U.S. equity indexes closed higher on Friday after the government unveiled a much better-than-expected jobs data for November, allaying fears about the labor market.

The Dow Jones Industrial Average gained 336.9 points to 28,014.69 while the S&P 500 jumped 28.47 points to 3,145.9 and the Nasdaq Composite Index rose 85.83 points to 8,656.53.

For the week, the Dow and S&P 500 both finished essentially flat.

Friday’s volume on the New York Stock Exchange totaled 2.81 billion shares with 2,198 issues advancing, 154 setting new highs, and 762 declining, with 14 setting new lows.

Active movers were led by Bank of America (BAC), General Electric (GE) and Plug Power (PLUG)

The U.S. added 266,000 new jobs in November, the biggest such increase since January, suggesting a strong labor market. Economists had expected a gain of 180,000 jobs. The unemployment rate fell to 3.5%, a 50-year low, while average wages edged up 0.2% to $28.29 an hour. Hours worked each week remained flat at 34.4 hours. The Labor Department also revised October’s job gains to 156,000 from 128,000.

“Today’s jobs report should have the Fed feeling good about the current stance of policy of remaining on hold at 1.5%-1.75%,” said Bank of America Merrill Lynch economist Michelle Mayer. “Moreover, the strong employment activity suggests that the economy is in a better spot than previously thought to withstand any potential drag from the U.S.-China trade war and other geopolitical risks in the outlook.”

The University of Michigan's preliminary consumer sentiment index for December jumped to 99.2 -- a seven-month high -- from 96.8 in November, beating most forecasts.

Wholesale inventories in the U.S. edged up 0.1% in October, following a sharp decline in September. However, sales fell by 0.7% in November.

Meanwhile, China’s finance ministry said Friday it is working to waive tariffs on imports of U.S. soybeans, cotton, corn, sorghum and pork by domestic companies, a measure that could help to facilitate the larger trade agreement with the U.S.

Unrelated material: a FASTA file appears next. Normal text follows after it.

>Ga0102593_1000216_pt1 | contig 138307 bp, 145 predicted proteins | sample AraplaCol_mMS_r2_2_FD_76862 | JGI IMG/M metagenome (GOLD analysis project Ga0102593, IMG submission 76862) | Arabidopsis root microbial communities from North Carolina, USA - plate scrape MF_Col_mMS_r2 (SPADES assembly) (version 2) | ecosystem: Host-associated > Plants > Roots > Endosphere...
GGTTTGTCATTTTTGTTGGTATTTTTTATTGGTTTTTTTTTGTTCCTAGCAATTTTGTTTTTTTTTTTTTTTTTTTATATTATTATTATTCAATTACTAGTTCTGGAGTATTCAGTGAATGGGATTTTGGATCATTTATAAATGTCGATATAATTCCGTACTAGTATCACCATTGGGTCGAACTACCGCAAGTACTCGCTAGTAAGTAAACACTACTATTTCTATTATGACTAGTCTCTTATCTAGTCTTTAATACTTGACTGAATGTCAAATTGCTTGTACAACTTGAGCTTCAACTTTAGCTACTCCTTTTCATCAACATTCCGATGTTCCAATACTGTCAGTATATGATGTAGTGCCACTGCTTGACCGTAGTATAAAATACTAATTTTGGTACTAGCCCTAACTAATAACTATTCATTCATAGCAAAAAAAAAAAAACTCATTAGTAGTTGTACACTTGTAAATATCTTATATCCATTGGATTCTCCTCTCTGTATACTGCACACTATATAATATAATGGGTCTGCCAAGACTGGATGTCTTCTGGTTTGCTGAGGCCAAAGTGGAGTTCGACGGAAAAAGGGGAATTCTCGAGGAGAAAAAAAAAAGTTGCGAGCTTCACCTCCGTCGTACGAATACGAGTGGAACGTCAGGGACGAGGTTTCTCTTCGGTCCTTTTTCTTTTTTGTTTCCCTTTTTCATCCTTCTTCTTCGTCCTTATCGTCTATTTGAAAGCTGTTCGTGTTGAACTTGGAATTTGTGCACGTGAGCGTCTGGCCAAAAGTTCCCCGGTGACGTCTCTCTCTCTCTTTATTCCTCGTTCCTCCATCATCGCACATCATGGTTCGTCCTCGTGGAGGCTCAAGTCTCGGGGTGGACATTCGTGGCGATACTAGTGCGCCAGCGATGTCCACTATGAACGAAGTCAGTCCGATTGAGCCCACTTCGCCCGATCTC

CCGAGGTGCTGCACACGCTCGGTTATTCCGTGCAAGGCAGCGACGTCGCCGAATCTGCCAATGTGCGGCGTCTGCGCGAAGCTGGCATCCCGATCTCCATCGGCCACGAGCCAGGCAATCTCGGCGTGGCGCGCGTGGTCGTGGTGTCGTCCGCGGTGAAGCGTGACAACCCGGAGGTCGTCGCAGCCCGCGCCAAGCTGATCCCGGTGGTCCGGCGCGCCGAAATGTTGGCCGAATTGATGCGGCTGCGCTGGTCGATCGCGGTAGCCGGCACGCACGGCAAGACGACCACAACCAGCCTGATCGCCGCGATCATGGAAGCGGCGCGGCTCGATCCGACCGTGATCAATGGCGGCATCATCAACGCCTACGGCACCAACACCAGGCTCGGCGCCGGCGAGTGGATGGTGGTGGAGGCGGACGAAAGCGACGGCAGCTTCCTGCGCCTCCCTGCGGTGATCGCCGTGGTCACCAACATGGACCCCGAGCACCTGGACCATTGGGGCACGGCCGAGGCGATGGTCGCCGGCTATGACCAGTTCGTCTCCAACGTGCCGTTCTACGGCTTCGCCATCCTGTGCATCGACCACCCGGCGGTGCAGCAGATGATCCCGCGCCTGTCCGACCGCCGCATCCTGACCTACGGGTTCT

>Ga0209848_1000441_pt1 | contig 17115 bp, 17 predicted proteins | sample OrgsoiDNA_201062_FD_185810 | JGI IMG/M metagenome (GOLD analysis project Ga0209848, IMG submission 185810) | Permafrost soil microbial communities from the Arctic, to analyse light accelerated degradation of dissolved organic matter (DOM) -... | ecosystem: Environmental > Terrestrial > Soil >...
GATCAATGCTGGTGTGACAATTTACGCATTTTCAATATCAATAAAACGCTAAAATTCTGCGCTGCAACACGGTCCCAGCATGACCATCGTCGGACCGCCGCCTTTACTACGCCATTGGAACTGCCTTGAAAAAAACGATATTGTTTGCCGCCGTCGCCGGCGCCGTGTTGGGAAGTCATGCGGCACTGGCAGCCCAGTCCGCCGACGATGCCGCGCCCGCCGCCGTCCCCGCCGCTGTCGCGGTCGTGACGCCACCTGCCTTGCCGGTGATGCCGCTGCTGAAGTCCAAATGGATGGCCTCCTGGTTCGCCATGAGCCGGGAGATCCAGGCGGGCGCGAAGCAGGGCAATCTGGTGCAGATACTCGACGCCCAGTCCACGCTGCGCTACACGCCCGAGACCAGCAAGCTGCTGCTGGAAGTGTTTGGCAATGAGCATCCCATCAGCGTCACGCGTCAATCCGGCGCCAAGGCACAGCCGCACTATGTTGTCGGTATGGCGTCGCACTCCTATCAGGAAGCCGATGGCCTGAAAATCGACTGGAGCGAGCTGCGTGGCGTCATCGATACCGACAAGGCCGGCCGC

Larry Kudlow, the White House National Economic Council director, told CNBC the U.S. and China are “close” to a trade pact, but President Trump could walk away if he doesn’t get terms he wants.

“The president has said many times if the deal is no good, if the assurances with respects to preventing future thefts, if the enforcement procedure is no good he has said we will not go for it. We will walk away,” Kudlow said. “The president has said that if we cannot get the enforcement and the assurances, then we will not go forward.”

But Kudlow added: “The deal is close. It’s probably even closer than in mid-November.”

Kudlow also told Bloomberg TV there is no single condition that would make or break trade talks with China. He further said there are no arbitrary deadlines on when to reach such a deal.

Consumer credit increased by $18.9 billion in October, up from a $9.6 billion gain in the prior month. Forecasters had expected a $15 billion rise in October.

Overnight in Asia, markets all finished higher. The Hang Seng rose 1.07% while Japan’s Nikkei-225 climbed 0.23% and China’s Shanghai Composite advanced 0.43%.

European markets were all higher with the FTSE 100 up 1.24% while Germany's DAX rose 0.84% and France's CAC 40 climbed 1.1%.

Crude oil futures gained 1.01% to $59.02 per barrel and Brent crude slipped 0.25% at $64.23. Gold futures fell 1.2%.

The euro slipped 0.38% to $1.1061 while the pound sterling was off 0.17% at $1.3136.

The yield on the 10-year Treasury rose 2.5% to 1.842% while yield on the 30-year Treasury gained 1.65% to 2.284%.